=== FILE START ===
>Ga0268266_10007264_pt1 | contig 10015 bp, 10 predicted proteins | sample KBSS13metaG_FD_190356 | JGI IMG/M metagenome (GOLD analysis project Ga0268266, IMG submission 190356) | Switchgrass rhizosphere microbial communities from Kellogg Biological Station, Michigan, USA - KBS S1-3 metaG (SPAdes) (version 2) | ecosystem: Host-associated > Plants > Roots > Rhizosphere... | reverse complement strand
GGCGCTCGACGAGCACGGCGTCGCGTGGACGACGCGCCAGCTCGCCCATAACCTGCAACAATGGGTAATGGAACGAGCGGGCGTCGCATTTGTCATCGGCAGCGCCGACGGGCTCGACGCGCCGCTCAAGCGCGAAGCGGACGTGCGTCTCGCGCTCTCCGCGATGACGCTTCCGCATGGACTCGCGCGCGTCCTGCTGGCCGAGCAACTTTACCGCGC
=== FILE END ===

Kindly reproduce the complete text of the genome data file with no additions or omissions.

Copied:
>Ga0268266_10007264_pt1 | contig 10015 bp, 10 predicted proteins | sample KBSS13metaG_FD_190356 | JGI IMG/M metagenome (GOLD analysis project Ga0268266, IMG submission 190356) | Switchgrass rhizosphere microbial communities from Kellogg Biological Station, Michigan, USA - KBS S1-3 metaG (SPAdes) (version 2) | ecosystem: Host-associated > Plants > Roots > Rhizosphere... | reverse complement strand
GGCGCTCGACGAGCACGGCGTCGCGTGGACGACGCGCCAGCTCGCCCATAACCTGCAACAATGGGTAATGGAACGAGCGGGCGTCGCATTTGTCATCGGCAGCGCCGACGGGCTCGACGCGCCGCTCAAGCGCGAAGCGGACGTGCGTCTCGCGCTCTCCGCGATGACGCTTCCGCATGGACTCGCGCGCGTCCTGCTGGCCGAGCAACTTTACCGCGC